Descriptive statistics were computed by calculating means and standard deviations (SDs) for all continuous data and percentages for categorical data. Prior to determining the various associations with the performance-based tests, the performance scores were transformed into Z-scores. The association between the separate tests (internal consistency) was established, and a total performance score was established by calculating a mean Z-score.
To assess the association between performance-based tests of physical function and BASFI questionnaire, univariable and multivariable linear regression analyses were performed. Univariable analysis was performed with performance as independent variable and the BASFI-score as dependent variable. In multivariable analyses performance as well as exertion and pain during performance were entered as independent variables and the BASFI-score as dependent variable.
Univariable regression analyses were also used to establish the associations between performance tests of physical function and disease activity (BASDAI) as well as between performance tests and impairments in mobility of the hips and spine (BASMI). All analyses were performed using SPSS for Windows 18.0 (SPSS Inc, Chicago, IL, USA). Statistical significance was set at the P < 0.05 level.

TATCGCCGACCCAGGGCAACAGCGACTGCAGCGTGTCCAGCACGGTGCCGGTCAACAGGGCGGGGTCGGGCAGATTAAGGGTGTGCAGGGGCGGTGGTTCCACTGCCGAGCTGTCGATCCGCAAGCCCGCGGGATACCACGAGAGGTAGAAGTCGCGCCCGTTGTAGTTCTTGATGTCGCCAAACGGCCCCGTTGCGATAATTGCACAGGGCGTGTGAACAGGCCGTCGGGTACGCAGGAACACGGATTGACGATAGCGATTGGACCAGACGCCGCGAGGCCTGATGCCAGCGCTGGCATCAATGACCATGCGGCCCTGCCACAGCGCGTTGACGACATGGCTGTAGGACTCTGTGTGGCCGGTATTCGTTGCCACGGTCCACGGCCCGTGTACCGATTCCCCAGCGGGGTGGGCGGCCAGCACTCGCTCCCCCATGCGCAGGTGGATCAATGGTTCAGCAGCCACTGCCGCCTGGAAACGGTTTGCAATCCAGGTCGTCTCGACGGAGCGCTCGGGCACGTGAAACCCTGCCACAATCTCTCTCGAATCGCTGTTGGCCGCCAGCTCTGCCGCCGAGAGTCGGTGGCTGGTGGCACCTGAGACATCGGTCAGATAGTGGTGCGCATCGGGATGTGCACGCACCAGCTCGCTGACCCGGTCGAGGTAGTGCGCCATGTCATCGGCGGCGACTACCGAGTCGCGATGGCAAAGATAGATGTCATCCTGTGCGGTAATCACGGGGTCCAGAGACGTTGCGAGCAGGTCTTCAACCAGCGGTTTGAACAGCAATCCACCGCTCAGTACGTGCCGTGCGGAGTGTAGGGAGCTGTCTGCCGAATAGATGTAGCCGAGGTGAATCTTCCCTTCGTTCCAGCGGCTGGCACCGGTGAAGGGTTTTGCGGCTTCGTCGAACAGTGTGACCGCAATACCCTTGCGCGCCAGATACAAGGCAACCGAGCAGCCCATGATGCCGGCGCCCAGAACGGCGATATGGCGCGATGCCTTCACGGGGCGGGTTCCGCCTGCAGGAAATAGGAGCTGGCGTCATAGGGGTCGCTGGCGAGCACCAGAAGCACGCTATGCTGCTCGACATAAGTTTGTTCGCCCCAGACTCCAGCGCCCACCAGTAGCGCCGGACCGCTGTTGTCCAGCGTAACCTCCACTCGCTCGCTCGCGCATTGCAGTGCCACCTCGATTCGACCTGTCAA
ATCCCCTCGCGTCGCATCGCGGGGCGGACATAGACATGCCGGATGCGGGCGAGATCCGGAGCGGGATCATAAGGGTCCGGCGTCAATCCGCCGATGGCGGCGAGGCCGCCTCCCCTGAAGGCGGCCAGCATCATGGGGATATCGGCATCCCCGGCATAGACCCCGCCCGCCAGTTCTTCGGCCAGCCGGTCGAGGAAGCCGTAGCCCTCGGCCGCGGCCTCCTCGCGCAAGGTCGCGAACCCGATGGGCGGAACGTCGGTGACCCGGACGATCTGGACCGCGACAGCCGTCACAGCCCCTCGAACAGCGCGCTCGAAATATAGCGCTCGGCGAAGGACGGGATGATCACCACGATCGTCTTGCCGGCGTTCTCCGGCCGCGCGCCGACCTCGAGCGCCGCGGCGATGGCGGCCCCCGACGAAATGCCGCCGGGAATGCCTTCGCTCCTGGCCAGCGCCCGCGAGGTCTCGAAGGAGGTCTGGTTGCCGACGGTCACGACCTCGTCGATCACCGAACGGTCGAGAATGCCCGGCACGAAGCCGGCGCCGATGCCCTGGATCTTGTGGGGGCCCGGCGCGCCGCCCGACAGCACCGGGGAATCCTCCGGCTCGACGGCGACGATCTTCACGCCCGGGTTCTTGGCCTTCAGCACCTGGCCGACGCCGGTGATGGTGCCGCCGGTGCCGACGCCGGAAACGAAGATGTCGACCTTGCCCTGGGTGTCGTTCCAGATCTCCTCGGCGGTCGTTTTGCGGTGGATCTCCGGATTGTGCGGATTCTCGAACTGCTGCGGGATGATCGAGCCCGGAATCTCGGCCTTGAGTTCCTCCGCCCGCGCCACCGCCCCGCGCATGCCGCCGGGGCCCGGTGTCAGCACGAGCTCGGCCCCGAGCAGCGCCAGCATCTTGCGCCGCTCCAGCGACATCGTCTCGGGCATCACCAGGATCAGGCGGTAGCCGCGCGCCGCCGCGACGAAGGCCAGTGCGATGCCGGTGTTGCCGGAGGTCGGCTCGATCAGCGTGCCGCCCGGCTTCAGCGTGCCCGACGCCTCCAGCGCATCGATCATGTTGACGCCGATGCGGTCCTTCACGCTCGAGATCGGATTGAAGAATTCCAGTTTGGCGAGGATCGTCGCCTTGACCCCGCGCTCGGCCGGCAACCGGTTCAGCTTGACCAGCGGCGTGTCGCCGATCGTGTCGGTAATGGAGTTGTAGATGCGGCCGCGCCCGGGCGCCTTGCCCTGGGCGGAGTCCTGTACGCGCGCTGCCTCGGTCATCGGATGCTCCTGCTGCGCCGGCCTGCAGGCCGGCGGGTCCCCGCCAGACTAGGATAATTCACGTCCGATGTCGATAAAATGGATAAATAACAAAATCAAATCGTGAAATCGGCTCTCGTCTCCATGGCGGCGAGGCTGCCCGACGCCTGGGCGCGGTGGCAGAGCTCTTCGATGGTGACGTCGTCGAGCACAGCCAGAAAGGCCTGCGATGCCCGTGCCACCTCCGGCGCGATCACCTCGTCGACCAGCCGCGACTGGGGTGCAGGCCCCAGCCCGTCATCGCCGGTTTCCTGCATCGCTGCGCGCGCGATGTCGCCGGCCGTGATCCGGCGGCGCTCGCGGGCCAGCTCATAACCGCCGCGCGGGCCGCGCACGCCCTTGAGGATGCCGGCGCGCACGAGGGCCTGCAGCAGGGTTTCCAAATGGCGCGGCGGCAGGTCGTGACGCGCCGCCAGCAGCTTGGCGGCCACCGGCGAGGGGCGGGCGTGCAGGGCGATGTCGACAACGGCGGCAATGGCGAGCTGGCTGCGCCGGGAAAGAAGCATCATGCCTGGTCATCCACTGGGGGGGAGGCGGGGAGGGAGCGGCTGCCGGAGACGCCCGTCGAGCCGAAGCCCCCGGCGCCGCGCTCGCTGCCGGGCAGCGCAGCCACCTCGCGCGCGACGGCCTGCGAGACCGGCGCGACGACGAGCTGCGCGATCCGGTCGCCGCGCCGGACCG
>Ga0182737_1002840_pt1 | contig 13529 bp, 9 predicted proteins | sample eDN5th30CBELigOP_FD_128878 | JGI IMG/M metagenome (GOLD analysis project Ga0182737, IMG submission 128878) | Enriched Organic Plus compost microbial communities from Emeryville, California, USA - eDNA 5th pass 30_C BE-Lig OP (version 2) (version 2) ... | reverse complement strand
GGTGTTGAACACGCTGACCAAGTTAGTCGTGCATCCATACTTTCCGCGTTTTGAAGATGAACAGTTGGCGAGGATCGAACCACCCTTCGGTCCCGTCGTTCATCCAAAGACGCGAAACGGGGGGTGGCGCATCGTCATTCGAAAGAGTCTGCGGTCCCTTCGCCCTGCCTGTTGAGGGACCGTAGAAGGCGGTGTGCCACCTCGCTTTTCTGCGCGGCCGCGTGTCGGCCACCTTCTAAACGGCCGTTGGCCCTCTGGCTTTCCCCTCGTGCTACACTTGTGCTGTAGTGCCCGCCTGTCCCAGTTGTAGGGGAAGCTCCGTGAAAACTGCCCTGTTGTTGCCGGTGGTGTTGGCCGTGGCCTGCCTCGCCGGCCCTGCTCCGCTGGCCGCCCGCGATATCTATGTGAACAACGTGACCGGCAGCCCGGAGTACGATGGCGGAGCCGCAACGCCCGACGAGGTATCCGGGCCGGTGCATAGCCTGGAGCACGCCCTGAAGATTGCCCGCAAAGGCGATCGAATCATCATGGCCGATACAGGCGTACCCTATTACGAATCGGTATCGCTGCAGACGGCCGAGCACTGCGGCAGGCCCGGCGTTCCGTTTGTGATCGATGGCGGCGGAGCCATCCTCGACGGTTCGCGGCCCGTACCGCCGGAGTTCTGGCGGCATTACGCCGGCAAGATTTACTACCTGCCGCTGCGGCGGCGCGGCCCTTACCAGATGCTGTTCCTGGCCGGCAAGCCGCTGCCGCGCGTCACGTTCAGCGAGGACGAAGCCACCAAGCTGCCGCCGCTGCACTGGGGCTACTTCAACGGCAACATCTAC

The study population consisted of 139 consecutive AS patients. BASFI data were missing for 13 patients (9.4%) and they were therefore excluded. No patients were excluded for having pulmonary, cardiovascular or neurological co-morbidity affecting the patient's ability to perform daily activities. Accordingly, 126 patients (70.6% men) with a mean age of 45.9 years were included in the analyses. Table 1 displays the baseline characteristics. Disease activity was high with a mean BASDAI (SD) of 5.2 (± 2.3). Medication was used by 80% of the study population and only 4% was treated with TNF-blockers (biologicals) at the time of the study. Patients' characteristics, means and standard deviations (SD) of the BASFI, BASDAI and BASMI are displayed in Table 1.